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The tea house in Changsha, the provincial capital of Hunan, is creating a storm in a teacup, serving tea lattes that go viral across China

If you travel to Changsha, the capital of Chairman Mao’s home province of Hunan, you might witness China's latest tea revolution with long queues of young locals outside Modern China Tea Shop (MCTS).

The tea house is a "hot" talking point on China's leading social media platform Weibo. Fans living in other towns are even willing to pay Changsha locals RMB 13–16, almost the price of the drink itself, to buy and take pictures of their favorite tea lattes to post on social media. The insta-proxies have kickstarted a new online business for Changsha tea drinkers and influencers.

But MCTS founder Lyu Liang has no plans to expand the store beyond his hometown. He prefers to pitch the artisan beverages to the city's 8m residents by doubling his retail outlets to over 200 by the end of 2019. 

“If your basic skills are not solid enough, opening stores in other cities would inevitably create more negative customer comments,” Lyu has said, adding that good reputation is built gradually through word-of-mouth.

QA challenges

In a brave and unusual move, MCTS has printed a message on all drink receipts: “Every drink here is made on-demand. It’s hard to avoid slipping up when offering fast service. If your drink doesn’t meet your expectation, please feel free to go to any MCTS store and ask for a new drink.” 

That might seem to be a high-risk strategy, given that the tastes and expectations of customers can vary widely. But MCTS's replacement drink practice has turned out to be an effective way to earn customer goodwill. 

“The last time when I ordered a Frothy Osmanthus Oolong, I said to my friend that the paper cup was leaking a bit as we were leaving the store. A female staff heard it and immediately made a new one for me. What can I say?” a customer commented on Weibo, telling other customers about the offer. Since the practice began in 2015, only one customer had been caught cheating to get free drinks over and over again.

In March 2017, a downtown store was suspended after the local food and drug administration found that the MCTS outlet didn’t have a food business license and had not complied with food additives regulations. The company admitted the oversight and responded by checking the status of five other stores. The suspended outlet completed the required formalities and got the license.

MCTS now operates a self-inspection mechanism and publishes monthly reports on the food safety of all its stores on WeChat. Incidents, such as a thread of hair found in drinks by customers, were revealed in the reports. A social media pundit pointed out: “It's worthy of admiration. This practice requires internal management strength.” 

Savvy tea drinking brand

Lyu has created a distinctive mixing technique, typically featuring three or four layers per drink. For example, the signature drink Youlan Latte (no coffee added in spite of the latte name), has a black tea bottom layer with whipped cream in the middle and chopped pecan nuts topping.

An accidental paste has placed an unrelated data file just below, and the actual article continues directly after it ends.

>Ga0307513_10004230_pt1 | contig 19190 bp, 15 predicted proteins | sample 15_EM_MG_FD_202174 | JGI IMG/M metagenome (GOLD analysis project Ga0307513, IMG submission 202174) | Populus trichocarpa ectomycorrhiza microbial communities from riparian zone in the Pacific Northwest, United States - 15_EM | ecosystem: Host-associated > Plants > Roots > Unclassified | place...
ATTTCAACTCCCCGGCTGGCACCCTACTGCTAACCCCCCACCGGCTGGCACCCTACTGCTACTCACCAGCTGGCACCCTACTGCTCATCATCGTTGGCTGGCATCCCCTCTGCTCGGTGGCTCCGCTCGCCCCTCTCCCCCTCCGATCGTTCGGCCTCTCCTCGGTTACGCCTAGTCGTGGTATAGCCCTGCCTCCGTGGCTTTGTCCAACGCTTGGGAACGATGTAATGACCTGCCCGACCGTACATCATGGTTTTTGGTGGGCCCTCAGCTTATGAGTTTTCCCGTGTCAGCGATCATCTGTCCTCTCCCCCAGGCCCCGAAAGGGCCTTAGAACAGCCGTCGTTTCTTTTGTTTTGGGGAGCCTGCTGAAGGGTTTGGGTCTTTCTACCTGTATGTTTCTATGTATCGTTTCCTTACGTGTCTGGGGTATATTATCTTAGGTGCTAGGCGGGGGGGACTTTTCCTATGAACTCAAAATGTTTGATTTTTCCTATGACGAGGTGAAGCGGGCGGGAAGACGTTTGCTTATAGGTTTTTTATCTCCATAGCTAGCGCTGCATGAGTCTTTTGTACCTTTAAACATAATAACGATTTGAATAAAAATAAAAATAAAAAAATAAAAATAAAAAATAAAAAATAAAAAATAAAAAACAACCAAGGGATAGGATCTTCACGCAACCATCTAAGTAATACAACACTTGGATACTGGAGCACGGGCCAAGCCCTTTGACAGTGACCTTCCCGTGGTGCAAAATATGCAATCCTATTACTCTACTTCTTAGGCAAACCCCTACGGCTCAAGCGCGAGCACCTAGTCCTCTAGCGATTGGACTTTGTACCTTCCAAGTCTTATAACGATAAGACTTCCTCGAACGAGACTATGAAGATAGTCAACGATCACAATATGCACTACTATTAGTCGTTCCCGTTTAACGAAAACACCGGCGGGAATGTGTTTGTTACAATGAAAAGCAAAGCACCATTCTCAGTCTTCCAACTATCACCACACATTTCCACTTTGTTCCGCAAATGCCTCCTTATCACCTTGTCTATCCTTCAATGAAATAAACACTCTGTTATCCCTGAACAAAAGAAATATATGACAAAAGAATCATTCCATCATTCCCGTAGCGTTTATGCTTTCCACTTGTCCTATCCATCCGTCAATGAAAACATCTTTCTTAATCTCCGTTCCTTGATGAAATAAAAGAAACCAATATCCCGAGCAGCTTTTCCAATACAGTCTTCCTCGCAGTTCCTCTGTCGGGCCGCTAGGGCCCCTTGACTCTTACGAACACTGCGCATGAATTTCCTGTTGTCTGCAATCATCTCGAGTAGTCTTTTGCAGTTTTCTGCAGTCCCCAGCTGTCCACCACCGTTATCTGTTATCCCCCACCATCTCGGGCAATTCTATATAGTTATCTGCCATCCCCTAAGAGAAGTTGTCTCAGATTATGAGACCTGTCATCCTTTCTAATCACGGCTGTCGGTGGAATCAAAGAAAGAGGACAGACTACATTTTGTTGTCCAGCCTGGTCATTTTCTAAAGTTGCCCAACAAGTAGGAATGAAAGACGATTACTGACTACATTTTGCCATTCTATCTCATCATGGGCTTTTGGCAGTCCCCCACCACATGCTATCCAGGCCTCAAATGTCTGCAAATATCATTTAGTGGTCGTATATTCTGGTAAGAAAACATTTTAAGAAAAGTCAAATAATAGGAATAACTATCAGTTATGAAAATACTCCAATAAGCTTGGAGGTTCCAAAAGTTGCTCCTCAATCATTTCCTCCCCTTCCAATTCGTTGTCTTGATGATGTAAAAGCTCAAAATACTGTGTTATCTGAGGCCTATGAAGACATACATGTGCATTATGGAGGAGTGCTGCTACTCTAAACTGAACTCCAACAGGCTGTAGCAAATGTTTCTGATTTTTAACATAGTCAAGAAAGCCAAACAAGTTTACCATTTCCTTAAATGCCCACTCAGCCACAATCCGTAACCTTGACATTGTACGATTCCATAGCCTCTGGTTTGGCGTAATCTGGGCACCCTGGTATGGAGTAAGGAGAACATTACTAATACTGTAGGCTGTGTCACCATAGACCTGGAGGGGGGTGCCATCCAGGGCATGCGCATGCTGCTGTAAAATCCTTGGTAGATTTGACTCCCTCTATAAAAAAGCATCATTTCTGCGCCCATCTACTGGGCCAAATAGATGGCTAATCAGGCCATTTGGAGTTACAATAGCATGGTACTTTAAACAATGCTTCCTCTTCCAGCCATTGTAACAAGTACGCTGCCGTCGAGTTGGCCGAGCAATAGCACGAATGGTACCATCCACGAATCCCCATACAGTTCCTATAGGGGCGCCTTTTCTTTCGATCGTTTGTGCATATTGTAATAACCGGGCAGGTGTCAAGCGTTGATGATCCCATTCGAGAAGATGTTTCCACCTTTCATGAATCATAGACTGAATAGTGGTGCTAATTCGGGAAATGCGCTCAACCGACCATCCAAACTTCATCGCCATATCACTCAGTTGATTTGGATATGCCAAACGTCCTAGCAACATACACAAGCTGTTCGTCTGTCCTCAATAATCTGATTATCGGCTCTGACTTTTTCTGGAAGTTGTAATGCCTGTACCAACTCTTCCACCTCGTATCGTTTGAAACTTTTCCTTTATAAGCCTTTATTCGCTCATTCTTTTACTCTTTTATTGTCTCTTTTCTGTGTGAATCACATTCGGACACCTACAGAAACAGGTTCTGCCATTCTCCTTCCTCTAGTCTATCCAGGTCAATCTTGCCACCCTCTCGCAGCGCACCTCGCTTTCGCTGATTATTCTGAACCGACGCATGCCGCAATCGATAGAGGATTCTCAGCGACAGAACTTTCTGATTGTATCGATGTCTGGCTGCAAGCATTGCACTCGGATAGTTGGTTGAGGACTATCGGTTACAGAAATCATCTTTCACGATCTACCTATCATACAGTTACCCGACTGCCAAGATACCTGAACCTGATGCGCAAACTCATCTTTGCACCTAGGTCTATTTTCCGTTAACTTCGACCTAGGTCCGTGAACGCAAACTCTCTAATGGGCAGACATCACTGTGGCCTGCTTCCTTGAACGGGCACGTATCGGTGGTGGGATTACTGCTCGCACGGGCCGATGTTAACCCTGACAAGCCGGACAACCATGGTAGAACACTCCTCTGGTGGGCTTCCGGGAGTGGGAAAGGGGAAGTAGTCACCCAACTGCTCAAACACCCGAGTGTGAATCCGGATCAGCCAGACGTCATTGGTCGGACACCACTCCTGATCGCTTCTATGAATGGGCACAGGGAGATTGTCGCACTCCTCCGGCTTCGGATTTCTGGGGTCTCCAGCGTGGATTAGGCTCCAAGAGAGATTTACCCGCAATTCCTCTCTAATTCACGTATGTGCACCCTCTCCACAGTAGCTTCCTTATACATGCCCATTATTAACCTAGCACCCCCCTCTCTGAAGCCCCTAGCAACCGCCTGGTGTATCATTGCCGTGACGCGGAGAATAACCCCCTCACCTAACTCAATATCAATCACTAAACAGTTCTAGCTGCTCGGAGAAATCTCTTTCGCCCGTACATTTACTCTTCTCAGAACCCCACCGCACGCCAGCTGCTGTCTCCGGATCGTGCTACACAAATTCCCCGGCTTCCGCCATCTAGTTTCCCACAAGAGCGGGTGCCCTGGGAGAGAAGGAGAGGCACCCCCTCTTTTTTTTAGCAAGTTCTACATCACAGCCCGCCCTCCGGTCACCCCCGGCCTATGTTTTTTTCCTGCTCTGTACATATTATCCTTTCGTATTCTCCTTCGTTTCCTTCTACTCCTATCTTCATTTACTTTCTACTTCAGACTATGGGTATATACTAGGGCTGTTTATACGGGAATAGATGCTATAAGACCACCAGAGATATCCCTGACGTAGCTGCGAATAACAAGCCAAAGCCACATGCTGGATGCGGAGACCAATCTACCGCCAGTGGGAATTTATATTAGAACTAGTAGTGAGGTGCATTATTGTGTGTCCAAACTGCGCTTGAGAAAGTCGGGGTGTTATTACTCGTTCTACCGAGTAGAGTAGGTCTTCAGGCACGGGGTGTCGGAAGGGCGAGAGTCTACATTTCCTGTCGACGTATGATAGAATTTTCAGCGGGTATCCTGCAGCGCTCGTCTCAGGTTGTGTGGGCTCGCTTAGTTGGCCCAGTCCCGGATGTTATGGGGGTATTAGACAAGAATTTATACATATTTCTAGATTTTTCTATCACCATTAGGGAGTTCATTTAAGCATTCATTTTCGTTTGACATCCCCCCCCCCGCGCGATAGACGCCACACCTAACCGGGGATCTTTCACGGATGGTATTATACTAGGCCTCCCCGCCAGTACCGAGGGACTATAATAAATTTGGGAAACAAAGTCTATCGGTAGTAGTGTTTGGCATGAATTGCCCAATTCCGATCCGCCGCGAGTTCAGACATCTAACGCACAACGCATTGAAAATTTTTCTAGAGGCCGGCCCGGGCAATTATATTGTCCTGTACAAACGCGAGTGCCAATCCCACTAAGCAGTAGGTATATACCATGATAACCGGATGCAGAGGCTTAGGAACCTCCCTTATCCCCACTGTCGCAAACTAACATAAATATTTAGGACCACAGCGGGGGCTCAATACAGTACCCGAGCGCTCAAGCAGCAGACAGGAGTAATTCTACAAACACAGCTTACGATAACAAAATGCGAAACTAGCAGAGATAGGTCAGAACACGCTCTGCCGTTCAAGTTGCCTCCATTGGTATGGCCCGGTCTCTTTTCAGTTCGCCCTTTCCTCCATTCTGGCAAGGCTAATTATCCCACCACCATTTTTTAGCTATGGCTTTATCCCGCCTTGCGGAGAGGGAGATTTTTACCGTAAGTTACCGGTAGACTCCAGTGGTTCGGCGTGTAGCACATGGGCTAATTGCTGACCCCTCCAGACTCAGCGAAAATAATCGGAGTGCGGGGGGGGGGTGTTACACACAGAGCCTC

Staff will inform first-time customers about the MCTS three-step drinking method. A blogger wrote about her experience of drinking Youlan Latte for the first time: “Eat the pecan nuts for a nutty start, sip some of the whipped cream before mixing it into the black tea. Once melted, you can enjoy it as a black tea latte!”

Unlike emerging players like Heytea and Nayuki that release a new drink every one or two months to attract customers, MCTS has only launched two new recipes in 2018. Within its menu of over 20 drinks featuring pure tea, fresh juice and various concoctions with milk and whipped cream; MCTS has produced several winners that often attract long queues of customers to its stores.

All MCTS paper cups have eye-catching designs of well-known Chinese paintings, such as a portrait of the Qing dynasty emperor Qianglong. Lyu has spent over RMB 1m to buy the copyright of various artwork from museums including the Forbidden City's Palace Museum. He has also invited illustrators to produce contemporary versions based on the classics.

Other MCTS collectibles include porcelain cups, bookmarks and palace-style round fans. Some are for sale while others like the round fans are given as promotional gifts to customers. Some newly-weds buy the beautifully designed tins of MCTS tea leaves to give to wedding guests.

Inspired by Coca-Cola

Former advertising guru Lyu had trialed various business ideas including a cinema popcorn kiosk, sauced meat shop and milk tea franchise. Inspired by pop music with Chinese cultural elements in 2013, he designed a logo featuring a traditional portrait of a Chinese lady using his wife as a model. In December, Lyu decided to open the first MCTS store at Changsha's downtown landmark Huangxing Square.

Lyu wanted MCTS to be more than just selling tea drinks. “Feelings of warmth are delivered through services. Both online and offline interactions with customers shape their perceptions of your brand,” he said. 

For example, every store has a small medicine chest containing first-aid items like band-aid, floral water, burn ointment and cotton swabs for customers and walk-ins who need help without buying a drink. On rainy days, umbrellas are also available in the stores.

“I want MCTS to become a longstanding brand […] like Coca-Cola, a drink that grandfathers, dads and sons can all enjoy,” Lyu said. The transformation of the Chinese tea house into a global household name may even include a song by a Changsha student. Composed to celebrate her high school graduation, the song “Let Me Buy You a Youlan Latte” has now gone viral in China.

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Edited by Suzanne Soh

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